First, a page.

THE alternatives for war are at least four in number -- Arbitration, the World Court, Conciliation, and Conference. Of these the first two are juristic in character. The Permanent Court of International Justice, as defined in the statute which established it, deals primarily with questions involving treaty rights and the interpretation of international law. This is also the proper field of Arbitration, although its scope is widened to include as well those miscellaneous cases which lie outside the categories of international law but are nevertheless reducible to an accepted formula, or compromis, embodying the agreed statement of the issue to come before the arbitration tribunal.

The procedure in both the Permanent Court of International Justice and an arbitration tribunal is juridical, culminating in a judgment or award; on the other hand, Conciliation and Conference are political institutions. Conciliation is a procedure which examines the substance of a dispute but does not present conclusions in terms of a decree. It investigates and may recommend, but it does not bind. Conference is much wider in scope. It also may investigate the issues; but since its members, unlike those of Commissions of Conciliation, include the plenipotentiaries of the disputant nations, it works toward an agreement which may be just as binding as the verdict of a court, differing from it only in the fact that the agreement is self-imposed.

In recent discussions the procedure of these various institutions of international settlement has been much confused. The word arbitration, for example, has been used by advocates of international peace to cover the whole field of political as well as judicial dispute; on the other hand, almost equally comprehensive claims have been made for the function and authority of the Permanent Court of International Justice. The misconception as to the nature of arbitration arises apparently from the fact that in the preparation of the case there must be political negotiation, and this preliminary action is more a matter of current interest and is much better news than the technical debate in the arbitration proper. As for the World Court, it seems to me an open question whether it has suffered more in this country from the reservations of a reactionary Senate or from the overstatement of its function by those who have been its most ardent protagonists. Neither arbitration nor the World Court are pertinent instruments for the settlement of political disputes.

These distinctions are not mere legal quibbles. They are essential in the planning of an ordered world which is the fundamental aim of the peace movement. It is not progress to advocate the denaturing of institutions which can only function effectively within their proper sphere. The institutions of international justice have enough handicaps inherent in their pioneering nature without adding the difficulty of claiming too much for them. Their chief problem lies not in the realization of illimitable possibilities, but in making good within the narrow limits prescribed by the national States themselves. An international court, whether of law or of arbitration, must take its place in the existing system of jurisprudence. It is not a new invention, but the application of existing machinery to new needs. Any system of international justice must depend primarily upon those nations that have developed within themselves responsible systems of national justice; nations in which obligations assumed are understood and are likely to be fulfilled. But the prior existence of these national systems is also an obstacle to the growth of international jurisprudence, for nations which have realized for themselves all the implications of sovereignty are naturally reluctant to yield ground before the new and relatively untried experiment of an international tribunal. If, therefore, the instruments of international justice are to develop, we must find a way to harmonize two seemingly irreconcilable ideals: on the one hand, the demand that we maintain and strengthen the solid gains of past generations which have established the judicial institutions within each country and made provision for them in the law and constitution; and on the other hand, the demand that these developed systems of national justice make way, in part, for that international procedure in which each nation may participate but which no one controls.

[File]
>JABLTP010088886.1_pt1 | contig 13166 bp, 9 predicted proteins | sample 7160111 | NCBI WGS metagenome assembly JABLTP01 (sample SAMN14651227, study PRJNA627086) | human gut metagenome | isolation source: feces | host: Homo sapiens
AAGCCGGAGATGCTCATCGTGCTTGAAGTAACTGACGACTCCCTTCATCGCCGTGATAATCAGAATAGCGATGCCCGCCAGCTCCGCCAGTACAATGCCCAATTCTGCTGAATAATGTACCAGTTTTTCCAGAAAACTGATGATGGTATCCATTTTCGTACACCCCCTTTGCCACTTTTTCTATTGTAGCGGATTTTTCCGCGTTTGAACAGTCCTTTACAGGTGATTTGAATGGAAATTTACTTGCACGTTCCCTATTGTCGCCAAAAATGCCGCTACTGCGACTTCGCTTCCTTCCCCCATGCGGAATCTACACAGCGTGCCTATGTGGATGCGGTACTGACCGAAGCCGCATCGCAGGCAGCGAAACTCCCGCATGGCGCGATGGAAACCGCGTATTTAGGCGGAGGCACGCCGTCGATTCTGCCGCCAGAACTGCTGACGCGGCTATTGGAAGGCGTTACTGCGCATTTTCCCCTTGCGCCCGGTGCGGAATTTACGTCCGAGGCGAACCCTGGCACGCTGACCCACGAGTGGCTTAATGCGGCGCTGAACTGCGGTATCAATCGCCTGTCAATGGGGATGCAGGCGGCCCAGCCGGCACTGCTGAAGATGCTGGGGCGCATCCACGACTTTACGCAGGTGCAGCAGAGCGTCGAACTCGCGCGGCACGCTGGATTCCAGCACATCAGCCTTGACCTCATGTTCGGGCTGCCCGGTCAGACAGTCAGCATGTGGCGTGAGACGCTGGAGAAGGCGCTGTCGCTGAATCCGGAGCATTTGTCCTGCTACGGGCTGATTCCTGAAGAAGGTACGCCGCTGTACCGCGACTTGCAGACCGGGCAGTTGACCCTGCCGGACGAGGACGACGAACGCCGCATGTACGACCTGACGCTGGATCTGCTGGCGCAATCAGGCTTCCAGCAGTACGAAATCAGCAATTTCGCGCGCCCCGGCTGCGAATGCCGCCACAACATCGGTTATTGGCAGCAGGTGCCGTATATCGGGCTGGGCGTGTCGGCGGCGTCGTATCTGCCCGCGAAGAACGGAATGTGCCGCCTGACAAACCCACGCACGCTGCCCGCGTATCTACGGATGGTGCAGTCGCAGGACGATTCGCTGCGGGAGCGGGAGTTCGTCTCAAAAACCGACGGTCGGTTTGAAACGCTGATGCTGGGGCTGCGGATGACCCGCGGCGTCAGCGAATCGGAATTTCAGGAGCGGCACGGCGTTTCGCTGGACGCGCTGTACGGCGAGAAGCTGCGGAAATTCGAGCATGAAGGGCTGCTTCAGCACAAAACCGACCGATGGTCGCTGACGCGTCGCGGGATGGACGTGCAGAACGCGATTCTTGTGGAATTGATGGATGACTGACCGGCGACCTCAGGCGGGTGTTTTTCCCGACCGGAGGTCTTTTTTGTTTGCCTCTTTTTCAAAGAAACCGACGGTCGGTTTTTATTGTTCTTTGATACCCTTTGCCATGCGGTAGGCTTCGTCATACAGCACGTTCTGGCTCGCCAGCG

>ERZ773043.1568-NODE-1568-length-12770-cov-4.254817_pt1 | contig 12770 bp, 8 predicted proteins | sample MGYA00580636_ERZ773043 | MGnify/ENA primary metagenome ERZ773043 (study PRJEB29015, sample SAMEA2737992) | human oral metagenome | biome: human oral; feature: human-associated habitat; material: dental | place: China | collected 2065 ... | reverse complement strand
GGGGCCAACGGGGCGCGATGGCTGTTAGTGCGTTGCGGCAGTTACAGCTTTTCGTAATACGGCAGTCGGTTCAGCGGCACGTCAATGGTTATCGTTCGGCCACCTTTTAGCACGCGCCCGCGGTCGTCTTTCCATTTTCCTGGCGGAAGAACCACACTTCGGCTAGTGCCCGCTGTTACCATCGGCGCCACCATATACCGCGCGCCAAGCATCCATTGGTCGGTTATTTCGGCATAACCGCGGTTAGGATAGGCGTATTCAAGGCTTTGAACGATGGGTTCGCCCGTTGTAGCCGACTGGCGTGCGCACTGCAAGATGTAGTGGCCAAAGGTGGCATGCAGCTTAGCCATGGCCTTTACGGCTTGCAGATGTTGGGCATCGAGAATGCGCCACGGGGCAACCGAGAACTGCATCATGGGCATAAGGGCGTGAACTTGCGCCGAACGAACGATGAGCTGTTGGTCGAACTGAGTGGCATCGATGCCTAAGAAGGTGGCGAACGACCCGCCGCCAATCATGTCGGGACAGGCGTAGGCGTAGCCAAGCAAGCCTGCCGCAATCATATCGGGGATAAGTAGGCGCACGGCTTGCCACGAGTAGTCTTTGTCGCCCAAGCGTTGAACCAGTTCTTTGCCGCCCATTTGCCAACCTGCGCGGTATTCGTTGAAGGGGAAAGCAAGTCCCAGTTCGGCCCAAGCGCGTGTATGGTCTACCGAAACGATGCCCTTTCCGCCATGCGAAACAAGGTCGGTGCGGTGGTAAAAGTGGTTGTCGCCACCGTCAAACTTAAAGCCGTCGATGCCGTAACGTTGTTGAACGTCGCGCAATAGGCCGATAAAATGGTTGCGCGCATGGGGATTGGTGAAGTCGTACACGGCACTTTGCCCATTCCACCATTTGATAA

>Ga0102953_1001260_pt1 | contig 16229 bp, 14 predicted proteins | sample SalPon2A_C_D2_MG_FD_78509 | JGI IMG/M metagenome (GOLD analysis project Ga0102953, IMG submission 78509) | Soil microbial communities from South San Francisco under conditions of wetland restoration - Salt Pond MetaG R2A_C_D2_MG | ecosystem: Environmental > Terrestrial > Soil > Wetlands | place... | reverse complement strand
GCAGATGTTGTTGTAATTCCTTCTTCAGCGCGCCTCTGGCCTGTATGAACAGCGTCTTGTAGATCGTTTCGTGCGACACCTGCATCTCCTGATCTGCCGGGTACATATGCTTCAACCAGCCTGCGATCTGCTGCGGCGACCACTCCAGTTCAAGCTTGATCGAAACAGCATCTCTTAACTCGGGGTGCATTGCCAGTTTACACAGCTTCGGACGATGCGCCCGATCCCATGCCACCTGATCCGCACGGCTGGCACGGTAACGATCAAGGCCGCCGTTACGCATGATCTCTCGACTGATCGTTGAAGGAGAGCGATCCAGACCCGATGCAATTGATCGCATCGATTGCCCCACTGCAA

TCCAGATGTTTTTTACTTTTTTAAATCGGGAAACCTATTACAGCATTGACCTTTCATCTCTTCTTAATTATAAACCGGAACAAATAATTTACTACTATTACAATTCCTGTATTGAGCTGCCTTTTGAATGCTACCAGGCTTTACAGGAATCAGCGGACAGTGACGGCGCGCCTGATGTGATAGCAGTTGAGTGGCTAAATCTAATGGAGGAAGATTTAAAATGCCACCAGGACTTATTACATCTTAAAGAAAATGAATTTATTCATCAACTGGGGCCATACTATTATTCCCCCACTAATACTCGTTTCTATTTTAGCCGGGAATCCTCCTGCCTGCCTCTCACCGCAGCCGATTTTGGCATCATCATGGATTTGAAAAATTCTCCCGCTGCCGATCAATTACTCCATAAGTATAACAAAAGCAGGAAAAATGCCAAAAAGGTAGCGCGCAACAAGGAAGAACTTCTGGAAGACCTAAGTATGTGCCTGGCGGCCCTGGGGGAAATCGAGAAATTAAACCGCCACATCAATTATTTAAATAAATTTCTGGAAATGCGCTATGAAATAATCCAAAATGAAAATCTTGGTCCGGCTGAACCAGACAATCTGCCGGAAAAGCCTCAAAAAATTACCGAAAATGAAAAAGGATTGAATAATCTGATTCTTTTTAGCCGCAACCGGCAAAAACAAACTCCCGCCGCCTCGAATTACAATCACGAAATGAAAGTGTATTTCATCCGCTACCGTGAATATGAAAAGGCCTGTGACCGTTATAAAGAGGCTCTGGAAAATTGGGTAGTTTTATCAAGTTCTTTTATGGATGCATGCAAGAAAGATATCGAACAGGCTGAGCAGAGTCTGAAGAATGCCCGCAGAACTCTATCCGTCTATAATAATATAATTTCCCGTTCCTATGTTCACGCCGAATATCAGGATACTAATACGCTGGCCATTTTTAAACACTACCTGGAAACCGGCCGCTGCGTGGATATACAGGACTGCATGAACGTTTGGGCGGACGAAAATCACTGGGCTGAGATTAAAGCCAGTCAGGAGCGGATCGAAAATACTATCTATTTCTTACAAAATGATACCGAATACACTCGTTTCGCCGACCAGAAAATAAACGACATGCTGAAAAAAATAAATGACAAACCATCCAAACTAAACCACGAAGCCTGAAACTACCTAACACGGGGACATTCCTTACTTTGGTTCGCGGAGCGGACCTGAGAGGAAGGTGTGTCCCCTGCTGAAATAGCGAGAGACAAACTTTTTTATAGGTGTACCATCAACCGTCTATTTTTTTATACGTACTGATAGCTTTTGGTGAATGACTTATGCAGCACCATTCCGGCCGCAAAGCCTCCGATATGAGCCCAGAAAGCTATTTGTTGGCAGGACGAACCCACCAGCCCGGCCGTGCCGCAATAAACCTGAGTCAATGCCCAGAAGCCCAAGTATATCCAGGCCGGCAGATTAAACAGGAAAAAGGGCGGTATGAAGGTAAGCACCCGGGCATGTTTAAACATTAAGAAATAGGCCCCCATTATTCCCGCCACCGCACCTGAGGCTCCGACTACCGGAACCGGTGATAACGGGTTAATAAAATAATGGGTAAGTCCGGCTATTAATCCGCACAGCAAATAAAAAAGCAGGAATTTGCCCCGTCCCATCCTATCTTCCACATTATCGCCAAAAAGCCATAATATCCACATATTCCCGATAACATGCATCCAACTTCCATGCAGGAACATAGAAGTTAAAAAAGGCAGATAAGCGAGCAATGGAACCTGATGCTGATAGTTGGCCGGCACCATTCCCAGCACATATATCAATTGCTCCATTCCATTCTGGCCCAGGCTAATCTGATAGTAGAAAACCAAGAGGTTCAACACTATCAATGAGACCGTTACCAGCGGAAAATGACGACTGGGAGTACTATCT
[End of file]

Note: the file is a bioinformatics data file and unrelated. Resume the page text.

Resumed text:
In one way or another this antithesis between local interests and the interests of the Community of Nations shows itself in every proposal for the development of international arbitration. The formula of "vital interest and national honor" is giving way to that of "domestic jurisdiction," but in both cases the aim is the same; it is to safeguard that heritage of constitutional freedom which is the justification, in terms of history and of civilization, for the existence of the nations themselves. The maintenance and development of such a heritage is surely not less important than the establishment of the international judiciary.

The only one way of harmonizing the seeming conflict is through a study of procedure. This must include not merely the procedure of the tribunal itself, but also -- and more especially -- the attendant or ancillary institutions which are not strictly judicial but support the cause of international justice by providing for the initial stages of agreement and by furnishing the materials for the later formulation of law. This carries us over into the political institutions which we have referred to above, less binding than a court or arbitration tribunal. Viewed from the standpoint of arbitration and international law, they are ancillary to judicial procedure, but that is only the legal aspect of their work. They also furnish governments a medium for solving disputes that never reach the court, and cover that vast and miscellaneous field of non-justiciable dispute in which lie most of the causes of war.